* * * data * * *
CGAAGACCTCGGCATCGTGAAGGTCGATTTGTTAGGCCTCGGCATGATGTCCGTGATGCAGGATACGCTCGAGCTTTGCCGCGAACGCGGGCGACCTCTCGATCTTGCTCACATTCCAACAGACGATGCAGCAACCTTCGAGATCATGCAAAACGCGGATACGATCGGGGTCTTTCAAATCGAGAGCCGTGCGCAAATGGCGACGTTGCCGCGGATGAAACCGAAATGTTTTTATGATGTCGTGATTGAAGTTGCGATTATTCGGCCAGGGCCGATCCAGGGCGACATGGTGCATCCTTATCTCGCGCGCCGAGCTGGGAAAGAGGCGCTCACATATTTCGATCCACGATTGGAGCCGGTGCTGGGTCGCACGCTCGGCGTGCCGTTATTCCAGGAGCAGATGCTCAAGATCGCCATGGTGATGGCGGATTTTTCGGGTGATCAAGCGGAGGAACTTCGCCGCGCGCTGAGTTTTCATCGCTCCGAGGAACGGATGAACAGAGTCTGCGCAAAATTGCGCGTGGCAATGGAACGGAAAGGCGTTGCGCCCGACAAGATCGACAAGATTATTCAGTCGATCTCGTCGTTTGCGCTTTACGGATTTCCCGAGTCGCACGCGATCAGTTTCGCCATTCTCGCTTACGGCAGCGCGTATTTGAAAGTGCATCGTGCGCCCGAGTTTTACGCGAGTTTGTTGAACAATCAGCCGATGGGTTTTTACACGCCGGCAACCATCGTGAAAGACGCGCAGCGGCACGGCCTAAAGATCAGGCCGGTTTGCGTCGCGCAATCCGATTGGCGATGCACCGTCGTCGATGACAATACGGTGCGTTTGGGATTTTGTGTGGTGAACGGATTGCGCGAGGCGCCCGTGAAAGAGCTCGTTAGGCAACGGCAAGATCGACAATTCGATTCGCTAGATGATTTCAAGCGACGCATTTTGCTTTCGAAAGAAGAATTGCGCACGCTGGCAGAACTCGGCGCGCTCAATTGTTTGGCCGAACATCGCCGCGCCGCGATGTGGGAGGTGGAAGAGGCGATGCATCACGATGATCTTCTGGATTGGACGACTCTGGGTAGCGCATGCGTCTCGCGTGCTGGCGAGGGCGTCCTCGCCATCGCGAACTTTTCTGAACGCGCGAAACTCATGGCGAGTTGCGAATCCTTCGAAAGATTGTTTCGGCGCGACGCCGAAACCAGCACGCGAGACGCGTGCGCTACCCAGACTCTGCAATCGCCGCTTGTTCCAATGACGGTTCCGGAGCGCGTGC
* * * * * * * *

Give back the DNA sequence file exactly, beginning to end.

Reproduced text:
CGAAGACCTCGGCATCGTGAAGGTCGATTTGTTAGGCCTCGGCATGATGTCCGTGATGCAGGATACGCTCGAGCTTTGCCGCGAACGCGGGCGACCTCTCGATCTTGCTCACATTCCAACAGACGATGCAGCAACCTTCGAGATCATGCAAAACGCGGATACGATCGGGGTCTTTCAAATCGAGAGCCGTGCGCAAATGGCGACGTTGCCGCGGATGAAACCGAAATGTTTTTATGATGTCGTGATTGAAGTTGCGATTATTCGGCCAGGGCCGATCCAGGGCGACATGGTGCATCCTTATCTCGCGCGCCGAGCTGGGAAAGAGGCGCTCACATATTTCGATCCACGATTGGAGCCGGTGCTGGGTCGCACGCTCGGCGTGCCGTTATTCCAGGAGCAGATGCTCAAGATCGCCATGGTGATGGCGGATTTTTCGGGTGATCAAGCGGAGGAACTTCGCCGCGCGCTGAGTTTTCATCGCTCCGAGGAACGGATGAACAGAGTCTGCGCAAAATTGCGCGTGGCAATGGAACGGAAAGGCGTTGCGCCCGACAAGATCGACAAGATTATTCAGTCGATCTCGTCGTTTGCGCTTTACGGATTTCCCGAGTCGCACGCGATCAGTTTCGCCATTCTCGCTTACGGCAGCGCGTATTTGAAAGTGCATCGTGCGCCCGAGTTTTACGCGAGTTTGTTGAACAATCAGCCGATGGGTTTTTACACGCCGGCAACCATCGTGAAAGACGCGCAGCGGCACGGCCTAAAGATCAGGCCGGTTTGCGTCGCGCAATCCGATTGGCGATGCACCGTCGTCGATGACAATACGGTGCGTTTGGGATTTTGTGTGGTGAACGGATTGCGCGAGGCGCCCGTGAAAGAGCTCGTTAGGCAACGGCAAGATCGACAATTCGATTCGCTAGATGATTTCAAGCGACGCATTTTGCTTTCGAAAGAAGAATTGCGCACGCTGGCAGAACTCGGCGCGCTCAATTGTTTGGCCGAACATCGCCGCGCCGCGATGTGGGAGGTGGAAGAGGCGATGCATCACGATGATCTTCTGGATTGGACGACTCTGGGTAGCGCATGCGTCTCGCGTGCTGGCGAGGGCGTCCTCGCCATCGCGAACTTTTCTGAACGCGCGAAACTCATGGCGAGTTGCGAATCCTTCGAAAGATTGTTTCGGCGCGACGCCGAAACCAGCACGCGAGACGCGTGCGCTACCCAGACTCTGCAATCGCCGCTTGTTCCAATGACGGTTCCGGAGCGCGTGC